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How Do We Kiss Breast Cancer Goodbye?

For a last hurrah for Breast Cancer Awareness Month, Iza Calzado shares her insights on preventing the disease.

AAE_Iza_Calzado.jpgThrough knowledge and prevention, that’s how.

All women are at risk when it comes to breast cancer. We should know by now that anyone can be a victim of this disease: mothers, daughters, sisters, and friends. The disease is in fact the number one cause of mortality among Filipino women, with the Philippines posting the highest incidence of breast cancer in the Southeast Asian region. And the pain it causes those who see their loved ones suffer is something else, too. I should know.

As we will all find out on the Avon Walk Around the World for Breast Cancer 2009, to be held on November 8, Sunday, in different locations around the country (read my blog post about it here), there are in fact many different stories, but only one reason for continuing the fight against breast cancer. The good news is there are a number of things you can do to help yourself and others in the battle against this deadly disease.
Arming ourselves with knowledge on the disease and prevention is key. We have to understand what breast cancer is and how it happens. I’m not an expert on the matter but reading has taught me that breast cancer refers to a malignant tumor that has developed from cells in the breast. This is always caused by genetic abnormalities, although it was noted that only about five to 10 percent of cancers are due to abnormalities inherited from our parents; the rest, about 90 percent, result from the aging process as well as general ‘wear and tear.’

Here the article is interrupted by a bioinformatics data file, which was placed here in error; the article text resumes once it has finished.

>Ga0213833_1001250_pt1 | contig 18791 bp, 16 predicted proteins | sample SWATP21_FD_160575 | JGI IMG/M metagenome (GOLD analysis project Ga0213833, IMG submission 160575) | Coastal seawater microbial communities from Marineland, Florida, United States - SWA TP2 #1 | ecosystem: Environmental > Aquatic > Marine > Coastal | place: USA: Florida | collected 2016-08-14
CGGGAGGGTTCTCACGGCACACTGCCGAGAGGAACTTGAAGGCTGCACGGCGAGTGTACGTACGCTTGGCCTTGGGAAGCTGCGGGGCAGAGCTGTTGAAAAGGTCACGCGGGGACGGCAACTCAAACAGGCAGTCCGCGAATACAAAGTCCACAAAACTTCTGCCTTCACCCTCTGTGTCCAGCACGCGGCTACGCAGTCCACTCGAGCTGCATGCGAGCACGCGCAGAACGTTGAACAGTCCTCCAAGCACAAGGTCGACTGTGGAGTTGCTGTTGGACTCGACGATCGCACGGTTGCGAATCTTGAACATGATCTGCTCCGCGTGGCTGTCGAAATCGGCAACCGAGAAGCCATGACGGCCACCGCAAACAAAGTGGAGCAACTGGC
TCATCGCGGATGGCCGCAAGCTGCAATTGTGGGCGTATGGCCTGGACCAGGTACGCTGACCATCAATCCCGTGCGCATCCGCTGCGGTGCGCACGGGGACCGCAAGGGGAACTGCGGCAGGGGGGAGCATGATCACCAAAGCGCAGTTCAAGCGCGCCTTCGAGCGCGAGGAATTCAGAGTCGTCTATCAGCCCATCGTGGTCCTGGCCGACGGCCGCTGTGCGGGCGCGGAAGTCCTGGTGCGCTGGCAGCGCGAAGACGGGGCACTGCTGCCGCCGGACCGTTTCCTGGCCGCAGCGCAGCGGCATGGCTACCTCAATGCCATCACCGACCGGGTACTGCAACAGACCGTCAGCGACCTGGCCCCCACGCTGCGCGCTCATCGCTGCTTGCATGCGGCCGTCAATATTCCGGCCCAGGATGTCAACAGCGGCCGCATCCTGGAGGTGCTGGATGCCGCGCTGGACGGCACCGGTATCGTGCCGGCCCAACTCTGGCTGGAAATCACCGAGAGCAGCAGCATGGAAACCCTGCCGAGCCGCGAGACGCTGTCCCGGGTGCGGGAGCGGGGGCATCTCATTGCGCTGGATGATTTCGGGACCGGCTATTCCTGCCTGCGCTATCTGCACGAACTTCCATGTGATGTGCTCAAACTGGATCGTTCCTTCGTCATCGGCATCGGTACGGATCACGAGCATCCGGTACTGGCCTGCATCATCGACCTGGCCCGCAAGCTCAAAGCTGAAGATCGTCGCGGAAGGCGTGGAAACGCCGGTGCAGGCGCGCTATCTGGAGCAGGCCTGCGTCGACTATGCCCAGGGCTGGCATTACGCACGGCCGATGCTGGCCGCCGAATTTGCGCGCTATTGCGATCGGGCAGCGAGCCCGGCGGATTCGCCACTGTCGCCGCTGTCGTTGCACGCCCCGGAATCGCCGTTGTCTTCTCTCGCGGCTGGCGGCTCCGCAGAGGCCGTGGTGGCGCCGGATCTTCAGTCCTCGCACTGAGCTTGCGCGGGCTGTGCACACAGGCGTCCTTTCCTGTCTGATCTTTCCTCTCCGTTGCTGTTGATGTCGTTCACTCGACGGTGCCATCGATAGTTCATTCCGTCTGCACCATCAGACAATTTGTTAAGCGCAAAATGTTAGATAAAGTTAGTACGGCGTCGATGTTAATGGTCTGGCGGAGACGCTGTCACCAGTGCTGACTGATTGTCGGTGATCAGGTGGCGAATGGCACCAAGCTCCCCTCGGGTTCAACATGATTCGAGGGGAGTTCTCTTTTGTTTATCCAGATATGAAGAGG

I've found that it’s best to read up and guard yourself by understanding the factors that can increase breast cancer risks, signs, and symptoms to look out for. I saw that Cosmo wrote about it here, too.

The next step is taking the initiative to develop a prevention and early detection plan. This will help you detect the disease in its early stages. Why is this important? Because the earlier breast cancer is diagnosed, the better the patient’s chances are for survival. A breast self-exam is something you can perform at home every month (watch Cosmo's how-to video here). I've already asked my doctor to teach me how to do this properly. You can also start having regular clinical breast exams when you hit your 20s and get a mammogram every year starting age 40.

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